It used to be when people would book Riley for a show they would get close to 18 pages of rider that they would have to sign on and send back. And most people that get that would be like, “uh, maybe this wasn’t such a good idea.” It scares them away. Now we just have a simple one-page agreement with just a few items. It just keeps it more accessible. It’s not our prerogative to create some sort of paper mess. All we want to do is play music and share it with people. So, whatever it takes to make that as simple as possible. So that’s what I’ve learned about it in the past, make it simple, believe in it, and make it accessible.
Do you have any advice for young struggling bands that are trying to get themselves established?
I wouldn’t even put struggling in there, I would just say young, because I think we all struggle, no matter where we are. If it’s not one thing it’s the other. I think that as a young band, the best thing you can do is just practice and truly start to understand what you are doing and what you are about, and to really define yourself. I think one of the greatest steps that a young band takes is to truly define themselves.
Start out small, and don’t start with too high of expectations. Set attainable goals, and don’t be too focused on trying to get a record deal. A record deal is not the be-all end-all. And any shows you play, try to make them your best shows so people are interested in booking you. There’s always something that could go wrong, but just do your best. And I think the internet is a great resource for bands, and has kind of made music a level playing field for bands that are getting started.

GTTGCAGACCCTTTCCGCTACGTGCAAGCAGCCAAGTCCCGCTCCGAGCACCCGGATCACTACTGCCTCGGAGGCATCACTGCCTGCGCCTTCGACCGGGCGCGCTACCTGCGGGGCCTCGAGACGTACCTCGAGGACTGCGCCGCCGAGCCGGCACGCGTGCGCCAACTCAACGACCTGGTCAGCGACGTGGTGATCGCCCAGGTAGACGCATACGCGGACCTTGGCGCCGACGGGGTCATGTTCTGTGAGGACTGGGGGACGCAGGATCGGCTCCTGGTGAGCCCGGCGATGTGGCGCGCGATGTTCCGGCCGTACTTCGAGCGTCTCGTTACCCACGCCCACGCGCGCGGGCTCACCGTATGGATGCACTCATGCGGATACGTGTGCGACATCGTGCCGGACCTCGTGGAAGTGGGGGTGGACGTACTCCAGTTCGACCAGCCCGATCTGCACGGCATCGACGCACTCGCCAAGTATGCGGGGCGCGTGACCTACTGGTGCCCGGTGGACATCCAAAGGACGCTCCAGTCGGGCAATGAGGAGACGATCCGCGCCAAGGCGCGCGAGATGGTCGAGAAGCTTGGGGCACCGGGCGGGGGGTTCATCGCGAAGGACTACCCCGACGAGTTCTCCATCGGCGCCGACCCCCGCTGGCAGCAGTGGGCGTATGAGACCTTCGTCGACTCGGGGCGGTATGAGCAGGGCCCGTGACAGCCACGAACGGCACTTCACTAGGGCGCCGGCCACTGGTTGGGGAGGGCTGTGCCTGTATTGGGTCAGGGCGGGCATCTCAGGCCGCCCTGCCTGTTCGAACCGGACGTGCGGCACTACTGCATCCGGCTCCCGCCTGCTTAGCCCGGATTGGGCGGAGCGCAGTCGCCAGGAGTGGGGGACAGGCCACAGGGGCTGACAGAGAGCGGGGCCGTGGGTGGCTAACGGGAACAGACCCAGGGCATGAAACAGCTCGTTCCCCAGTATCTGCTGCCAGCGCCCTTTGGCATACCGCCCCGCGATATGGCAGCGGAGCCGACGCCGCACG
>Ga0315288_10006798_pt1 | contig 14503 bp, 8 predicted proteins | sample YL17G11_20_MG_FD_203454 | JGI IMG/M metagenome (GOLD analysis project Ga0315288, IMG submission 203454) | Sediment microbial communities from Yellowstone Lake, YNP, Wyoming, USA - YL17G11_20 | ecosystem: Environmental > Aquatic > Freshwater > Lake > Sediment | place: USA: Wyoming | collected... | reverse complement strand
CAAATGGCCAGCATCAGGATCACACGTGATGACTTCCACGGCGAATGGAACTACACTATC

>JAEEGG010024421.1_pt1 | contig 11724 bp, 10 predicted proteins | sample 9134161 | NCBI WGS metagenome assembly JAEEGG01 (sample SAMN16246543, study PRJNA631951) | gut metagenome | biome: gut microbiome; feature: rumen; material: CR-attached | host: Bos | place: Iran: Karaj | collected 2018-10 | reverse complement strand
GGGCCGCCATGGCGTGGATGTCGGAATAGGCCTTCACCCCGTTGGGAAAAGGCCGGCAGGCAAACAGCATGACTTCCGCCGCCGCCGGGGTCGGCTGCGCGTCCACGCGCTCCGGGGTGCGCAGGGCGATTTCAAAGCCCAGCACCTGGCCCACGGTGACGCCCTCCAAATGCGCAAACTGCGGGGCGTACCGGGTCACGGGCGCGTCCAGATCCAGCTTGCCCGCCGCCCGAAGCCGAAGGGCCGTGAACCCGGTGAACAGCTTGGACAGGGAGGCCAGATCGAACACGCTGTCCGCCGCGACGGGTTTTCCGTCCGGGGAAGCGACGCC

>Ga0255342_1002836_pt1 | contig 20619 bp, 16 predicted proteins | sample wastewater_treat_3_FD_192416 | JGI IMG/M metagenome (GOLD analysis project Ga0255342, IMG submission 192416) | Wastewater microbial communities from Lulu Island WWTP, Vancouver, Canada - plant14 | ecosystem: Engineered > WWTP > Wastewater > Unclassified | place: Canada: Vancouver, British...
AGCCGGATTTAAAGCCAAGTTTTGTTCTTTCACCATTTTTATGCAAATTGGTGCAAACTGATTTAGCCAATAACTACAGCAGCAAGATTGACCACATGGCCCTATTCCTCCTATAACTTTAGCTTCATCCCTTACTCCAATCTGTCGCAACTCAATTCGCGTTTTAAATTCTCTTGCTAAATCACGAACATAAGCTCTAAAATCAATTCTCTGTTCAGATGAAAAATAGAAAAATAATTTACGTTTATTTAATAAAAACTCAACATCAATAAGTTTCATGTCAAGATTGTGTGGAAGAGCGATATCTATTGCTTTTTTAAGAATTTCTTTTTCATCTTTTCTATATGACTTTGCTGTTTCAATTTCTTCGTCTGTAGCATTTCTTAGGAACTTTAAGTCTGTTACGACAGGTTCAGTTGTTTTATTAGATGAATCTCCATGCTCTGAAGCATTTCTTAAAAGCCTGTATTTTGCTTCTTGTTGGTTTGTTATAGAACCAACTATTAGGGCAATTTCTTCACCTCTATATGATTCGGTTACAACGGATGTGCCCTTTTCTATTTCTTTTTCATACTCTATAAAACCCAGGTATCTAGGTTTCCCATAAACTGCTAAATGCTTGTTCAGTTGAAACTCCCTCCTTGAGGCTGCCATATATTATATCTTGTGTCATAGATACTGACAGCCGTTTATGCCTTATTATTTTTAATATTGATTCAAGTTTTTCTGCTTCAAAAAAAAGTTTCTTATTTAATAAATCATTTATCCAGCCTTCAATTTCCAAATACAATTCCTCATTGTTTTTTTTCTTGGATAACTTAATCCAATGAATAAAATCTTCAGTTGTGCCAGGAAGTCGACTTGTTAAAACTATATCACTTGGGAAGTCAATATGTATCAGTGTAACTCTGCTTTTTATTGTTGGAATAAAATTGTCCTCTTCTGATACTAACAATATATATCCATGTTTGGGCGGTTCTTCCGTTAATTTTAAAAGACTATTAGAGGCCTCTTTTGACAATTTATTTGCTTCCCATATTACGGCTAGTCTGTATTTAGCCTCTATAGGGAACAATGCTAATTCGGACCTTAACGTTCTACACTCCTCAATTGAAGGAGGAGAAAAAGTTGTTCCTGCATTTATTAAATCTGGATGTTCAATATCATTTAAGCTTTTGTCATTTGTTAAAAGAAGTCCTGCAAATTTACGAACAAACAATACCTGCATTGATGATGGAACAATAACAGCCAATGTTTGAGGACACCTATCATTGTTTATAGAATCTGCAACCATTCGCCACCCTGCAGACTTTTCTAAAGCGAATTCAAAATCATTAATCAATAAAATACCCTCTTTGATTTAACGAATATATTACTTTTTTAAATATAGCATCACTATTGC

Do you think there is a point when a band or artist is “good enough” to perform, or should they push themselves to perform in front of an audience as much as possible?
That’s kind of a tough question. I think one should tread lightly. Playing shows will help you grow, and kind of show you where your weak points are and the holes in the band, and what you need to work on in order to grow. As much as possible, you should be well-rehearsed before playing a show.
Would you call yourself a “Christian artist?”
What is your goal as a musician? Do you consider your music a ministry?
Yes, music is a ministry to me, because the joy of the Lord is a big part of why I do it.
What are your thoughts concerning the “Christian music scene?” Is it reaching the right audience? Do you think it’s relevant to non-believers?
Well I’ve heard the expression “singing to the choir,” which may not be far from the truth. I don’t think it’s as effective as it could be, but I think it does a good job of offering alternative listening. There are elements that certainly make it viable, but has it arrived? No. I think there are a lot of bands out there like Switchfoot that offer the goods that the market will like.
So all in all, I think that it’s getting better. I also like to think of worship music and Christian music as two separate things, and I think that Christian music can be relevant, and it’s different because Christian songs aren’t corporate songs, whereas worship songs oftentimes are.
Thanks for your time.
Author: David Andrew Wiebe
David Andrew Wiebe has built an extensive career in songwriting, live performance, recording, session playing, production work, investing, and music instruction. In addition to helping musicians unlock their full potential, he also continues to maintain a touring schedule with multiple bands.